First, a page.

The first issue of an Islamic bond backed by residential mortgages in a non-Muslim country is expected to open new funding options for lenders in the growing sharia-compliant home finance market in the UK.
Birmingham-based Al Rayan Bank, the UK’s largest sharia-compliant retail bank, issued in February a £250 million (€280 million) Islamic securitisation backed by a portfolio of nearly 1,700 sharia- compliant mortgages, known as home purchase plans (HPP), originated across England and Wales.
While sharia-compliant, the debut issue replicates as far as possible a conventional UK residential mortgage backed securitisation (RMBS), making it a valid source of funding to lenders providing Islamic finance ¬– and an alternative to more expensive deposit funding.
“We looked to other alternatives to retail funding to keep growing, and the securitisation market looks very attractive in terms of pricing,” says Amir Firdaus, treasurer of Al Rayan. “In addition to being cheaper than retail funding, securitisation provides longer-term finance.”
The issuance, dubbed Tolkien Funding Sukuk No. 1, is comprised of sukuks – Islamic financial certificates – which are in line with sharia principles regarding the payment of interest. Islamic financing prohibits lenders from charging interest on loans. In a HPP, instead, the lender co-owns the house and rents the part it is not using to the customer, which would represent the bank’s profit on the arrangement. When the customer pays the full amount of the bank’s ownership interest, the legal title to the property is transferred to the customer, and they cease paying rent.
“One of the principles of sharia financing is that all investors should be treated equally, which makes tranching problematic,” says David Shearer, partner at Norton Rose Fulbright, which acted as structuring and documentation counsel in the transaction. “In this issuance, there’s one senior tranche, which pays principal on a pass-through basis and a profit rate of three-month sterling Libor plus 0.80 percent.”
A typical prime RMBS is priced at around 0.40 percent above Libor, Real Estate Capital understands. “The pricing premium [of the Tolkien issue] is probably related to the fact that this is a new product in the market, compared with the conventional RMBS market,” says Mohamed Damak, global head of Islamic finance at S&P Global Ratings.
Irina Penkina, director at S&P Global Ratings, adds the pricing premium is also related to the risk that investors need to consider. “There are some uncertainties, such as how these underlying assets are going to perform going forward,” she says. Al Rayan’s book, worth more than £660 million, has no registered losses since it entered the residential home finance market in 2008, the bank says.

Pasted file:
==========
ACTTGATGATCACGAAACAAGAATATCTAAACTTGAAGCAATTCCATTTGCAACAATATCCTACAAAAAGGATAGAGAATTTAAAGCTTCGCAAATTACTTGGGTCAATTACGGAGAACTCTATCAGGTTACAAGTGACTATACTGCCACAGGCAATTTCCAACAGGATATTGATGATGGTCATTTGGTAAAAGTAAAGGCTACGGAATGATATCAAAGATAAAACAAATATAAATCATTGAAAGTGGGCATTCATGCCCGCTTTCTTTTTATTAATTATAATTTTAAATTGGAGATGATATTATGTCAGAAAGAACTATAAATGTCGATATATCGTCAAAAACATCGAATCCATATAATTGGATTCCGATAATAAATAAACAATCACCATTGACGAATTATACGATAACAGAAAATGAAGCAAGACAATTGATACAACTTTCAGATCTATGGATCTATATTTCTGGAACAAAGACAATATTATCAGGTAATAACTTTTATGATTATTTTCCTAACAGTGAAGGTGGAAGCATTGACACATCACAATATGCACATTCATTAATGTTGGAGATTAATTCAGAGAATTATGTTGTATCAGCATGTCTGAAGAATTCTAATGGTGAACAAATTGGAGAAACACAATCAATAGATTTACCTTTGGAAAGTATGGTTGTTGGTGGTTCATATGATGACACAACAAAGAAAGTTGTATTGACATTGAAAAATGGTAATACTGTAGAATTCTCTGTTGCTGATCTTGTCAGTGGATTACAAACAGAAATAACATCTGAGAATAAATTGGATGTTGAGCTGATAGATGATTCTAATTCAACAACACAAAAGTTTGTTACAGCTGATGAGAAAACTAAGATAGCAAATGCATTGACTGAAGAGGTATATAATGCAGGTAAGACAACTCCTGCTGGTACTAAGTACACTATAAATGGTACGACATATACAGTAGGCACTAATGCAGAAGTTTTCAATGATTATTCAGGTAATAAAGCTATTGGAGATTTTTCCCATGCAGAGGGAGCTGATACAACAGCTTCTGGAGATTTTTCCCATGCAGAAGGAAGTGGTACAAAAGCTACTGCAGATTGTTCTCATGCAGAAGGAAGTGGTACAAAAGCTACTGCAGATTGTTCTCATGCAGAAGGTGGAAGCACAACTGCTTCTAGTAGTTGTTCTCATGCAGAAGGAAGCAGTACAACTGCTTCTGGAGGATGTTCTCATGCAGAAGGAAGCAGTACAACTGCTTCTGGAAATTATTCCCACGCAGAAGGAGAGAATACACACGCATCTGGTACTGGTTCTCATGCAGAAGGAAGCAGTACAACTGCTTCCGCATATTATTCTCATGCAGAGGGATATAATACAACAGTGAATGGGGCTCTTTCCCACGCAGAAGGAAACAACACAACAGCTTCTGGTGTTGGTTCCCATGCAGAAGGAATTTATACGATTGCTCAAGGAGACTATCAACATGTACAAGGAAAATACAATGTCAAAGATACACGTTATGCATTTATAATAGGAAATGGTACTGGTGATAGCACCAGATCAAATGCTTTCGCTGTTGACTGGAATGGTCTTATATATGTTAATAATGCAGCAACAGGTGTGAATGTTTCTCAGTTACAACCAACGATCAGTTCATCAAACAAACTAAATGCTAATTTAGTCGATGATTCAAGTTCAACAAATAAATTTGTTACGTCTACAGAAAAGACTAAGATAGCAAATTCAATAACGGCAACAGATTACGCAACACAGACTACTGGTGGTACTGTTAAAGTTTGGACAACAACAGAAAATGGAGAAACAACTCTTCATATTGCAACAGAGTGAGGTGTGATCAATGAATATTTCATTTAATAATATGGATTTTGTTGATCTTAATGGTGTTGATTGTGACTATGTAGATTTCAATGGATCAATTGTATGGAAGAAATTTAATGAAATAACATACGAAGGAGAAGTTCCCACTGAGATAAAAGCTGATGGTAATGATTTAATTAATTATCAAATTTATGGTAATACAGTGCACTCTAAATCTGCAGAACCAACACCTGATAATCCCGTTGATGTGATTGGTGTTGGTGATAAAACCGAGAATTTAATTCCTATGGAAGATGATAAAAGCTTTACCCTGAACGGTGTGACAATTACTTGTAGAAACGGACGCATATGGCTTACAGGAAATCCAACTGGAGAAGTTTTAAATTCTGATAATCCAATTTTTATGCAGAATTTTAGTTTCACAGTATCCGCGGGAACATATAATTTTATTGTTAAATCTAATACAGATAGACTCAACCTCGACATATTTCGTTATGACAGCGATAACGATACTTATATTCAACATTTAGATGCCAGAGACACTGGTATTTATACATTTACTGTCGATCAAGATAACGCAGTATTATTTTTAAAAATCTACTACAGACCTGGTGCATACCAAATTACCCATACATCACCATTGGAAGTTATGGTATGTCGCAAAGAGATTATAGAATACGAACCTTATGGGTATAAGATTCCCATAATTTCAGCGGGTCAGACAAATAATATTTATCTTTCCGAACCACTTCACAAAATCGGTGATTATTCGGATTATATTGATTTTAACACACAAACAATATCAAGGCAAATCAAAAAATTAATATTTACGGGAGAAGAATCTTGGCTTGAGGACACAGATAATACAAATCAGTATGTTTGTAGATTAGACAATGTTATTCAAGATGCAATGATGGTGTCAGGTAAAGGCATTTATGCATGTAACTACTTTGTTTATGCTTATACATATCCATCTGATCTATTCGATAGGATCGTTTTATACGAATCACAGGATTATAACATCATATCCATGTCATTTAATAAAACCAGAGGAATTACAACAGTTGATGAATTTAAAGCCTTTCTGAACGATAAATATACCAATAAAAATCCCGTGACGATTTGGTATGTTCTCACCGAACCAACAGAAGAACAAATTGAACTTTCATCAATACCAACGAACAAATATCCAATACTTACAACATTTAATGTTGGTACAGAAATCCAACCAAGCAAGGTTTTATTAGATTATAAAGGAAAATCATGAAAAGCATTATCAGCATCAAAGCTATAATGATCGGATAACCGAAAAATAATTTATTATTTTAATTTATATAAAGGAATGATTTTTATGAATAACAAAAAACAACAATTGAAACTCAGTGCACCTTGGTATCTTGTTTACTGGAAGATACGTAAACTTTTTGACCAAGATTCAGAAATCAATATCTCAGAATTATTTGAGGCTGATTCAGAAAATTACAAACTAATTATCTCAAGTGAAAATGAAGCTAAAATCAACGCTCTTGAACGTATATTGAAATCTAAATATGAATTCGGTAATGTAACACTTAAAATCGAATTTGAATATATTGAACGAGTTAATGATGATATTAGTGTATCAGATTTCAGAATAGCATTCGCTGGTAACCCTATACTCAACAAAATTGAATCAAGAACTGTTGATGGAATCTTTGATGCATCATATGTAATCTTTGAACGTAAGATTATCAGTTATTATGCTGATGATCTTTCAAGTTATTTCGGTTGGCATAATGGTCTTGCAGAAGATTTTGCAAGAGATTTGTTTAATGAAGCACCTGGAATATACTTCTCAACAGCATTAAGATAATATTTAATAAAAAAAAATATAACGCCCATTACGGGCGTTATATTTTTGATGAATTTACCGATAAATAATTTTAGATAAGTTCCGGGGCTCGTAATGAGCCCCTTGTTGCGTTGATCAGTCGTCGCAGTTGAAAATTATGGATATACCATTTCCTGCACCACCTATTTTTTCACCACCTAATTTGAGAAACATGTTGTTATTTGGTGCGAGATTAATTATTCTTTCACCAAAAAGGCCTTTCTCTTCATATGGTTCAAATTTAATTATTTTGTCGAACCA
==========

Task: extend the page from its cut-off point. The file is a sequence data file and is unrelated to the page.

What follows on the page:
The Tolkien issue was oversubscribed, with orders representing 155 percent of the certificates offered. Demand came mainly from institutional investors, most of them based in the UK. “Part of the investors in this transaction were conventional RMBS investors, who were offered the opportunity to invest in a similar product that delivered a pricing premium,” Damak says.
The transaction not only reflects strong investor appetite, it also highlights the crucial role of capital markets for sharia-compliant lenders seeking new sources of capital.
“The bank does not have access to government funding schemes […] and so we had to look to alternative ways to diversify our funding as we keep growing. Our asset book has grown fivefold since 2013 and is now worth over £2 billion,” Firdaus says.
Demand for Islamic home finance continues to grow across the UK, which is home to 1.5 million Muslim adults, representing 3.1 percent of the UK adult population. “We have just over 4,000 customers for our home finance products, that gives an idea for the growth potential,” Firdaus notes.
Al Rayan’s home purchase and buy-to-let purchase plans reached an all-time high in 2016. Demand, as measured by the volume of eligible enquiries to the bank, increased by 9 percent in 2016 and by 99 percent in the past five years, according to the lender.
“Sharia-compliant residential housing finance is growing actively. As originators gather increasing underlying assets, the scope for further securitisation will increase,” Penkina says. “It will be natural to expect further transactions of this type tapping the market, although starting from a very low base.”
Sharia-compliant home finance products are a nascent and small segment of the UK residential mortgage market, representing only 3 percent of the total outstanding amount, according to S&P.